"Welcome to this episode of twelve to human factors. Podcast this interview. Something that i've been wanting to do for an awful long time to really get into what it means to be. The president of the chartered institute of human factors but calls with covert and with everything being terribly busy The current president has been a bit of person to track down. But i finally got hold of the individual sense. So welcome and thank you very much for joining us. Thank you very very pleased to be here. Yeah so. I'm underwood's don't you. Now the the human capability capability leave tallies But he hasn't always been there. Where did it all start. How did you get into human factors. going back to the very beginning which is quite a long time ago i i was looking for higher education qualification and that was related to the psychology degree that i did because i found that i i wasn't really Successful in getting related career once they graduated ignored. I go good degree I really interested in the bar logical sidon. Psychological side economics was contested marriage. Those two blends And i was lucky enough to get a medical research council. grant that he mse economics at ucla. I'm from then. I've been working in makes absence. So that was really. That was my big turning point. There's just something that i've always been passionate bow. And i've always been interested in my even my summer jobs that i had. I was always thinking. Oh you couldn't we design that back. So is this the right way to do things say i've always had an interesting vices. I'll say this past year has been challenging. Puerto possibly more challenging than most I've had suddenly felt that in the you know the wool working from home thing is certainly respect. It's been brilliant because you've been been home but then in some respects has been rather difficult because you've been at home all the time. Have you found it. How have you found working from home. Yeah it's been a k- i mean in. I think i'm fortunate in that myself. And my pont vice working from home at the moment. I'm we've got separate rooms the enabling today that off. He on this portion. As not. But i think is really helped us maintain the sensor base and ability to to what effectively saying that i did spend some Working out of sight because since the The nature of the weltman that i couldn't work from So i've also experienced that side as well and that's been really challenging. How you work in an office and work together to kind of huddle. But you've got to maintain the social distancing it's very strange nomination though I've been able to do my job. in just as effectively I haven't really had a. She's being a consultant anyway on east working remotely and in different places and did occasionally wet from home before say I've found it a lot easier. I think than than most hasn't been such a change for me so And in some ways they're they're being benefits it's It's nice not to have to do travel or the strangely. I was finding myself missing. Joe biden was named before but lockdown is about an hour's drive now meet and economist that kind of listening to the radio in the car and the open roads and you know indistinct to You know my kind of playlist thing so missed that a little bit but ultimate. I think our benefits as well as disadvantages in the new ways of working that we will have to adapt to think sunny grew with with with a lot of that because the gap between no matter. How my driving to his fifteen twenty minutes And just having that space to most chill out and wind down all when you going to work so to start teaching yourself up if you've got any sort of meetings or whatever what you're gonna do You saw really lose space when you're working from home you're stepping outside of just going into the kitchen. It's not kind of changed from the home made to be business mode. Isn't tim back again. And that definitely changing an unwinding. Its hottest to when you have When you all wake him from home the whole time so it's slightly. Twenty separate space is just work and and try and keep areas the just behind him as well. you know. Wet possible between separate the two activities a bit. Almost say lucky that i've i've got a dog. Says she makes sure that. I get outside on a weather's like like now. I like it's raining now. Say it it's she's making sure he's taking time for yourself. I think sightsee nature. I'm a away on the way in. Burma is really healthy. Can helped me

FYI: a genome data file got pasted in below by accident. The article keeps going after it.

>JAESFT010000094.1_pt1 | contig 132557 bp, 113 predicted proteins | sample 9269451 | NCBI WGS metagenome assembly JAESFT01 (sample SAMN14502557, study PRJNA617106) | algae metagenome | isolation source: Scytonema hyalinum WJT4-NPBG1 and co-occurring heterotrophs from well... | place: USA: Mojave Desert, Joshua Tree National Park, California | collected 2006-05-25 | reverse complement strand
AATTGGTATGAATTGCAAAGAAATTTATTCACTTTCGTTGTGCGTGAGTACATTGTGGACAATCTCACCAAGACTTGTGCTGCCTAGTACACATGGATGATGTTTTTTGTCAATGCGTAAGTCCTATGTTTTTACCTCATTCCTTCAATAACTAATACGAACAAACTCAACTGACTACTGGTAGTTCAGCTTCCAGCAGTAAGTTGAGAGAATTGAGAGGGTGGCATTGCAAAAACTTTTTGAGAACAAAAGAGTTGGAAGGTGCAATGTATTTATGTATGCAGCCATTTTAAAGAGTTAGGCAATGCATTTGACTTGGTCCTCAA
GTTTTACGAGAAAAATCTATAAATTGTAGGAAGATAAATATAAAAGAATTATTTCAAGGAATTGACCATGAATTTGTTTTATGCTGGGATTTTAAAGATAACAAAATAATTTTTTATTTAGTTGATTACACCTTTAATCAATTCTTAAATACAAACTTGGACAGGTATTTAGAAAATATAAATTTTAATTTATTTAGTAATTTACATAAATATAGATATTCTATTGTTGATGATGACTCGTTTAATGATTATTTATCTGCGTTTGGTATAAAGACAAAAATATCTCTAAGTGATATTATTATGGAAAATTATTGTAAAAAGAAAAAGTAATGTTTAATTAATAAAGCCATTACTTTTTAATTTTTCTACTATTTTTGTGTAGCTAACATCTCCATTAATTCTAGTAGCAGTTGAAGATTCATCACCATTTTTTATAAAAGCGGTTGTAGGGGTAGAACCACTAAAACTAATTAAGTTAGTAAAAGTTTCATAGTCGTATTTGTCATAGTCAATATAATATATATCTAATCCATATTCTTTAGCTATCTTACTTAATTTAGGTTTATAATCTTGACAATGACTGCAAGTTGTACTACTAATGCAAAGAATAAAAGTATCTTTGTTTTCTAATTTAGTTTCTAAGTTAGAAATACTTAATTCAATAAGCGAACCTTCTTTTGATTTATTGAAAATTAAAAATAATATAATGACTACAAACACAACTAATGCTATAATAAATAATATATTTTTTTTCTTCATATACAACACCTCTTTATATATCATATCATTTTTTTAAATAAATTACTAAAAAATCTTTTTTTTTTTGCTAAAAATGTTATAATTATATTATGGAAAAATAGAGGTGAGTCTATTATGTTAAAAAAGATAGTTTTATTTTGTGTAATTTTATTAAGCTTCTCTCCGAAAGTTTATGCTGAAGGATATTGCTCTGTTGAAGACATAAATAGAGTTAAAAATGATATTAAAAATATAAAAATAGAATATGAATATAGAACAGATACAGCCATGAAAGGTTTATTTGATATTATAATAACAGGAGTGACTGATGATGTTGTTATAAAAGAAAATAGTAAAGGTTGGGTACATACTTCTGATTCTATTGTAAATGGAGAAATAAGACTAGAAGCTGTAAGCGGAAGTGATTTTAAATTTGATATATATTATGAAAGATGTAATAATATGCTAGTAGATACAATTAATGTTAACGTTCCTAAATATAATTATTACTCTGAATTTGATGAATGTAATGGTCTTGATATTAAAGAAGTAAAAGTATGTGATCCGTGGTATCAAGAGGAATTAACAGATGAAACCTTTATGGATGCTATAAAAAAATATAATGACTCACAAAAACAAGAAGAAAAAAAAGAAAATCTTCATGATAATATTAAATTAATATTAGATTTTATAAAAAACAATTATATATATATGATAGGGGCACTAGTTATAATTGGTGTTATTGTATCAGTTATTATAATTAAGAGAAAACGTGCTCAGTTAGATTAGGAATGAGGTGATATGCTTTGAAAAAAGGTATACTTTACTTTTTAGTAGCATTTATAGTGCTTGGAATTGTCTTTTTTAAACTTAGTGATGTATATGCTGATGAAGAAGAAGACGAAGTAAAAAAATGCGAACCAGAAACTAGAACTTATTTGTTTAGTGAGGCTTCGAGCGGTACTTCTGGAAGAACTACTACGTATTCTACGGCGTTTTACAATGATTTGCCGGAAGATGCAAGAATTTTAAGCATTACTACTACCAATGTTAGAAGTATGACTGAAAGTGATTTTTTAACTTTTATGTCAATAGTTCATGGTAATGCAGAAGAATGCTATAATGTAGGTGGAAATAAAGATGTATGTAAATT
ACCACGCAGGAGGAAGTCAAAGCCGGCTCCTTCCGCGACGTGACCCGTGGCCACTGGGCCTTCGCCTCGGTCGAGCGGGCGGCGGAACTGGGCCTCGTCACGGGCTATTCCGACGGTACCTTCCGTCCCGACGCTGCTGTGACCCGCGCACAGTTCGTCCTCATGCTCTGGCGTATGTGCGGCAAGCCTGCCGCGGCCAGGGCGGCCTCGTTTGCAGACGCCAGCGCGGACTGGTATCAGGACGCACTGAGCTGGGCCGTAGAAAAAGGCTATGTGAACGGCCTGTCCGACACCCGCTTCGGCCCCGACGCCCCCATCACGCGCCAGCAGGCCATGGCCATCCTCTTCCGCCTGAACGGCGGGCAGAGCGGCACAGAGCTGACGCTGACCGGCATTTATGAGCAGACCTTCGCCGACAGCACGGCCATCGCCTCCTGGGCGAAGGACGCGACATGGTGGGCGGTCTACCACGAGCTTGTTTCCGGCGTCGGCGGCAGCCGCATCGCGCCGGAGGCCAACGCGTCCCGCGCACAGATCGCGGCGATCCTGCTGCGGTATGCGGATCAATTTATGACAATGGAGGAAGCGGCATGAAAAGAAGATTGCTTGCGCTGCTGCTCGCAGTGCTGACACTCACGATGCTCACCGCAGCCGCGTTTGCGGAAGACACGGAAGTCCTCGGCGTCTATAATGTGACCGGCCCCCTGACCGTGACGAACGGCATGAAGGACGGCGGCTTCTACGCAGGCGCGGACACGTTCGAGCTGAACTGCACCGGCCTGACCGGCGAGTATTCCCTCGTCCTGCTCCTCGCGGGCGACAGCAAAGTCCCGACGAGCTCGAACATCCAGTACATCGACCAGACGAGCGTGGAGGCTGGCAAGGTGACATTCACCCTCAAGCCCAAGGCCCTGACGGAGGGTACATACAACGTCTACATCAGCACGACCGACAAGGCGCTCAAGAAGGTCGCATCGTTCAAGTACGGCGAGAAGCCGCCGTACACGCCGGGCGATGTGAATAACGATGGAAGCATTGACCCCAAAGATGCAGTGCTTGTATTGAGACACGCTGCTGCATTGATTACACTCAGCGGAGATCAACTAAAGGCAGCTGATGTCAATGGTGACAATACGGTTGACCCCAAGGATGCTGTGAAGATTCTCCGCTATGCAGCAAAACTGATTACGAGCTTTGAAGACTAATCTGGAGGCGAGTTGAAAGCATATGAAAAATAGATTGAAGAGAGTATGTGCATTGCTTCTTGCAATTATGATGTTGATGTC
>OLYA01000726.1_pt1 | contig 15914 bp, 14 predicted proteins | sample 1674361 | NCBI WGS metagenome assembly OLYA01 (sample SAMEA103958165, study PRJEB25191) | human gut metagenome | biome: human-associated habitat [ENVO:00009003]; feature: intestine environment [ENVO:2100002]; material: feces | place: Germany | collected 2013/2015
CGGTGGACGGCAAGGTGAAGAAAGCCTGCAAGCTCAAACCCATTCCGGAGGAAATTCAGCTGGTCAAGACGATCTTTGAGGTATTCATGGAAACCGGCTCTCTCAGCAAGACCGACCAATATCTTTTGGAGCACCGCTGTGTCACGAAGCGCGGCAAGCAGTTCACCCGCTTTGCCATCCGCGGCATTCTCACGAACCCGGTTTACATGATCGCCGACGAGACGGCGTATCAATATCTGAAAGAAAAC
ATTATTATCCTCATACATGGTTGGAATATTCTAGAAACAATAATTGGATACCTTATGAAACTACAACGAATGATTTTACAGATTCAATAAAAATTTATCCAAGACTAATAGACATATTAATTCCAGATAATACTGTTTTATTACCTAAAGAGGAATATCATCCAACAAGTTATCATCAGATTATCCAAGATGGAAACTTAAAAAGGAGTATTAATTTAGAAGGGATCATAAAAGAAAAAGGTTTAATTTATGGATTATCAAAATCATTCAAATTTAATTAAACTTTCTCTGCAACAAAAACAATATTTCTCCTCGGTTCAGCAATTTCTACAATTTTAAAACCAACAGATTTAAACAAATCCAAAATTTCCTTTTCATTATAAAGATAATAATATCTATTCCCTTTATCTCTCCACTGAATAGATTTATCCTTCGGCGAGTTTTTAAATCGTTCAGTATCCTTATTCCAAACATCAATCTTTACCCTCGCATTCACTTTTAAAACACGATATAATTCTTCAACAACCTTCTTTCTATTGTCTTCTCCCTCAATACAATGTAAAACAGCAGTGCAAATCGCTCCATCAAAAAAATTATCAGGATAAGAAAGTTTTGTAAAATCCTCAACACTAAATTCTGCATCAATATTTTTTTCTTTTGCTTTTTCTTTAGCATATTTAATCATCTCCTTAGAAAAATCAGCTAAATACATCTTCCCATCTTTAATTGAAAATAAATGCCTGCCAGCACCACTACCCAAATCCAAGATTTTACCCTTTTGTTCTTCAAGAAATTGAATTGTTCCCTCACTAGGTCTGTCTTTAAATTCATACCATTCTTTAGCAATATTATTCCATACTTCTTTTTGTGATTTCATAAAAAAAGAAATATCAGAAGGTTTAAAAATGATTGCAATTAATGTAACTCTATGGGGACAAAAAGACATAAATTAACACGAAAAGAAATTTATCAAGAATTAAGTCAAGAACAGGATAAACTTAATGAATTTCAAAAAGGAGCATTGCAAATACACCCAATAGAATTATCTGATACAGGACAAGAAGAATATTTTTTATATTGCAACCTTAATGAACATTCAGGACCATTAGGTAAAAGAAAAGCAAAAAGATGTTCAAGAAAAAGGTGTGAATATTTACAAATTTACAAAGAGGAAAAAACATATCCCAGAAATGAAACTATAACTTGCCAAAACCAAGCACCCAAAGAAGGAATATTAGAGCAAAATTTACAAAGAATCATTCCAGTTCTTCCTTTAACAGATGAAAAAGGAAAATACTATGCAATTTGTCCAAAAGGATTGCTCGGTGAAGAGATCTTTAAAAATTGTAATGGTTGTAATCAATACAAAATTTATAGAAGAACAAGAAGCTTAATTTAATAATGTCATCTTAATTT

Malaysian court temporarily halts deporting Myanmar nationals